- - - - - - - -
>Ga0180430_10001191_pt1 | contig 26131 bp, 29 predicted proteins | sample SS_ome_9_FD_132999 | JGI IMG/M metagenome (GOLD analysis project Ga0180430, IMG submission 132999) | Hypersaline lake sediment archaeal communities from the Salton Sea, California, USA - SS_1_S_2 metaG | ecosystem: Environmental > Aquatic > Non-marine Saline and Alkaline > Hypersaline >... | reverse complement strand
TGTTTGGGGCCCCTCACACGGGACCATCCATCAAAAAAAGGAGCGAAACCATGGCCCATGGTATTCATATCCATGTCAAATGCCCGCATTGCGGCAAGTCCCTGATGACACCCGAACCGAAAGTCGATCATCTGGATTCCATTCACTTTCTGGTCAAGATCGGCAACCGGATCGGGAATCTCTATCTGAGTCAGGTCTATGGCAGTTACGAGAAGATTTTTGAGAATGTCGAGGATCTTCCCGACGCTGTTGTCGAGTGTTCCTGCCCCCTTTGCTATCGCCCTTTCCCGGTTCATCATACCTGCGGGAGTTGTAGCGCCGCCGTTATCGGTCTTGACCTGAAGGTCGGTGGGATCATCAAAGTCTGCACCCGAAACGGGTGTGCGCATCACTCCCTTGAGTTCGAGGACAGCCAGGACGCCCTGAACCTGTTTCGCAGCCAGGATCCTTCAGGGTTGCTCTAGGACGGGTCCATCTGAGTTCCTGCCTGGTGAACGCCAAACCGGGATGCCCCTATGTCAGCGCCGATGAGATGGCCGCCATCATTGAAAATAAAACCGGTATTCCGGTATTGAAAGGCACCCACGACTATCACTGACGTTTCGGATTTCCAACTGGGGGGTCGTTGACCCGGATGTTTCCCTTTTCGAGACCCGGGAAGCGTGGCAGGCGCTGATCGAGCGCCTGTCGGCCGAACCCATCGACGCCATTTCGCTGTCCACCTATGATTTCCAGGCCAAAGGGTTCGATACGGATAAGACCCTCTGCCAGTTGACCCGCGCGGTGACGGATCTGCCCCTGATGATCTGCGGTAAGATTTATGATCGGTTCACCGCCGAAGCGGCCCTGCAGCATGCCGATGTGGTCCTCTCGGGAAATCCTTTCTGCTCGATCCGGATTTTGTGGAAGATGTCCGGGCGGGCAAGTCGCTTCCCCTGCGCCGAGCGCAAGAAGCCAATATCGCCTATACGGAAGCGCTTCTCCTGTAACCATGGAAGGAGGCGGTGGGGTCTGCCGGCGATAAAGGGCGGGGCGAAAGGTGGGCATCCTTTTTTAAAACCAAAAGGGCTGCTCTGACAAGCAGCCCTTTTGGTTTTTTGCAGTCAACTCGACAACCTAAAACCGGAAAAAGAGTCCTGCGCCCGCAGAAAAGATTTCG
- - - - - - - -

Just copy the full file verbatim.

>Ga0180430_10001191_pt1 | contig 26131 bp, 29 predicted proteins | sample SS_ome_9_FD_132999 | JGI IMG/M metagenome (GOLD analysis project Ga0180430, IMG submission 132999) | Hypersaline lake sediment archaeal communities from the Salton Sea, California, USA - SS_1_S_2 metaG | ecosystem: Environmental > Aquatic > Non-marine Saline and Alkaline > Hypersaline >... | reverse complement strand
TGTTTGGGGCCCCTCACACGGGACCATCCATCAAAAAAAGGAGCGAAACCATGGCCCATGGTATTCATATCCATGTCAAATGCCCGCATTGCGGCAAGTCCCTGATGACACCCGAACCGAAAGTCGATCATCTGGATTCCATTCACTTTCTGGTCAAGATCGGCAACCGGATCGGGAATCTCTATCTGAGTCAGGTCTATGGCAGTTACGAGAAGATTTTTGAGAATGTCGAGGATCTTCCCGACGCTGTTGTCGAGTGTTCCTGCCCCCTTTGCTATCGCCCTTTCCCGGTTCATCATACCTGCGGGAGTTGTAGCGCCGCCGTTATCGGTCTTGACCTGAAGGTCGGTGGGATCATCAAAGTCTGCACCCGAAACGGGTGTGCGCATCACTCCCTTGAGTTCGAGGACAGCCAGGACGCCCTGAACCTGTTTCGCAGCCAGGATCCTTCAGGGTTGCTCTAGGACGGGTCCATCTGAGTTCCTGCCTGGTGAACGCCAAACCGGGATGCCCCTATGTCAGCGCCGATGAGATGGCCGCCATCATTGAAAATAAAACCGGTATTCCGGTATTGAAAGGCACCCACGACTATCACTGACGTTTCGGATTTCCAACTGGGGGGTCGTTGACCCGGATGTTTCCCTTTTCGAGACCCGGGAAGCGTGGCAGGCGCTGATCGAGCGCCTGTCGGCCGAACCCATCGACGCCATTTCGCTGTCCACCTATGATTTCCAGGCCAAAGGGTTCGATACGGATAAGACCCTCTGCCAGTTGACCCGCGCGGTGACGGATCTGCCCCTGATGATCTGCGGTAAGATTTATGATCGGTTCACCGCCGAAGCGGCCCTGCAGCATGCCGATGTGGTCCTCTCGGGAAATCCTTTCTGCTCGATCCGGATTTTGTGGAAGATGTCCGGGCGGGCAAGTCGCTTCCCCTGCGCCGAGCGCAAGAAGCCAATATCGCCTATACGGAAGCGCTTCTCCTGTAACCATGGAAGGAGGCGGTGGGGTCTGCCGGCGATAAAGGGCGGGGCGAAAGGTGGGCATCCTTTTTTAAAACCAAAAGGGCTGCTCTGACAAGCAGCCCTTTTGGTTTTTTGCAGTCAACTCGACAACCTAAAACCGGAAAAAGAGTCCTGCGCCCGCAGAAAAGATTTCG